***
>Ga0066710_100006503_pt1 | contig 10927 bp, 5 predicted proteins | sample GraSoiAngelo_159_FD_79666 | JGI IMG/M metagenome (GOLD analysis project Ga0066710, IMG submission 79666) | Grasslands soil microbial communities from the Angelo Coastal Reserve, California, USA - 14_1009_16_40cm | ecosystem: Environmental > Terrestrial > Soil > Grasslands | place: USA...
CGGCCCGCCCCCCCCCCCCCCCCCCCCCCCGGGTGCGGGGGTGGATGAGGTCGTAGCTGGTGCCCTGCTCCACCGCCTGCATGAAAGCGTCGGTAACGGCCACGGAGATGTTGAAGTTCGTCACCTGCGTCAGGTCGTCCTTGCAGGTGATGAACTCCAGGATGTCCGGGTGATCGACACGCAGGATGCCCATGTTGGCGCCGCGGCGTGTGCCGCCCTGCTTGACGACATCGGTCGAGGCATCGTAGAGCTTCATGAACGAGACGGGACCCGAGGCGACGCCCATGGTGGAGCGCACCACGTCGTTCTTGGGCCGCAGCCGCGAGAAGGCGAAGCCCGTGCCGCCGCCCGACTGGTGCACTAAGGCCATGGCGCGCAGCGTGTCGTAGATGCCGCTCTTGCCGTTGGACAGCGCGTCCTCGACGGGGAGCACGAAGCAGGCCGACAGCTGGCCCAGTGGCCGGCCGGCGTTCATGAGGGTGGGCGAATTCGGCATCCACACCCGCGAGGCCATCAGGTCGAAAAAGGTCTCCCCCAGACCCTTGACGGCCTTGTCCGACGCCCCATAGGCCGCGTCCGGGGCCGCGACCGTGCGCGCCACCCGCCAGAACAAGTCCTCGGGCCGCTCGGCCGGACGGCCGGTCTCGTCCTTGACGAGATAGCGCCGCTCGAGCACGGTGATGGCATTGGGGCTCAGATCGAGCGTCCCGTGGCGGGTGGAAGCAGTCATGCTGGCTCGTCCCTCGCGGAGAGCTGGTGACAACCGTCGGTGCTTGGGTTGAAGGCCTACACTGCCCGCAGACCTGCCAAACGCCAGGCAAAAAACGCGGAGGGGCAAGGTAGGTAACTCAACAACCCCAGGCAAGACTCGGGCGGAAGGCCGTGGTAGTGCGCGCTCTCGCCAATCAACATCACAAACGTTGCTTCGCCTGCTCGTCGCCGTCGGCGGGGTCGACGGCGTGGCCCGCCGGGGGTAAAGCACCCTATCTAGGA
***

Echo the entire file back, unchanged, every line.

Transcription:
>Ga0066710_100006503_pt1 | contig 10927 bp, 5 predicted proteins | sample GraSoiAngelo_159_FD_79666 | JGI IMG/M metagenome (GOLD analysis project Ga0066710, IMG submission 79666) | Grasslands soil microbial communities from the Angelo Coastal Reserve, California, USA - 14_1009_16_40cm | ecosystem: Environmental > Terrestrial > Soil > Grasslands | place: USA...
CGGCCCGCCCCCCCCCCCCCCCCCCCCCCCGGGTGCGGGGGTGGATGAGGTCGTAGCTGGTGCCCTGCTCCACCGCCTGCATGAAAGCGTCGGTAACGGCCACGGAGATGTTGAAGTTCGTCACCTGCGTCAGGTCGTCCTTGCAGGTGATGAACTCCAGGATGTCCGGGTGATCGACACGCAGGATGCCCATGTTGGCGCCGCGGCGTGTGCCGCCCTGCTTGACGACATCGGTCGAGGCATCGTAGAGCTTCATGAACGAGACGGGACCCGAGGCGACGCCCATGGTGGAGCGCACCACGTCGTTCTTGGGCCGCAGCCGCGAGAAGGCGAAGCCCGTGCCGCCGCCCGACTGGTGCACTAAGGCCATGGCGCGCAGCGTGTCGTAGATGCCGCTCTTGCCGTTGGACAGCGCGTCCTCGACGGGGAGCACGAAGCAGGCCGACAGCTGGCCCAGTGGCCGGCCGGCGTTCATGAGGGTGGGCGAATTCGGCATCCACACCCGCGAGGCCATCAGGTCGAAAAAGGTCTCCCCCAGACCCTTGACGGCCTTGTCCGACGCCCCATAGGCCGCGTCCGGGGCCGCGACCGTGCGCGCCACCCGCCAGAACAAGTCCTCGGGCCGCTCGGCCGGACGGCCGGTCTCGTCCTTGACGAGATAGCGCCGCTCGAGCACGGTGATGGCATTGGGGCTCAGATCGAGCGTCCCGTGGCGGGTGGAAGCAGTCATGCTGGCTCGTCCCTCGCGGAGAGCTGGTGACAACCGTCGGTGCTTGGGTTGAAGGCCTACACTGCCCGCAGACCTGCCAAACGCCAGGCAAAAAACGCGGAGGGGCAAGGTAGGTAACTCAACAACCCCAGGCAAGACTCGGGCGGAAGGCCGTGGTAGTGCGCGCTCTCGCCAATCAACATCACAAACGTTGCTTCGCCTGCTCGTCGCCGTCGGCGGGGTCGACGGCGTGGCCCGCCGGGGGTAAAGCACCCTATCTAGGA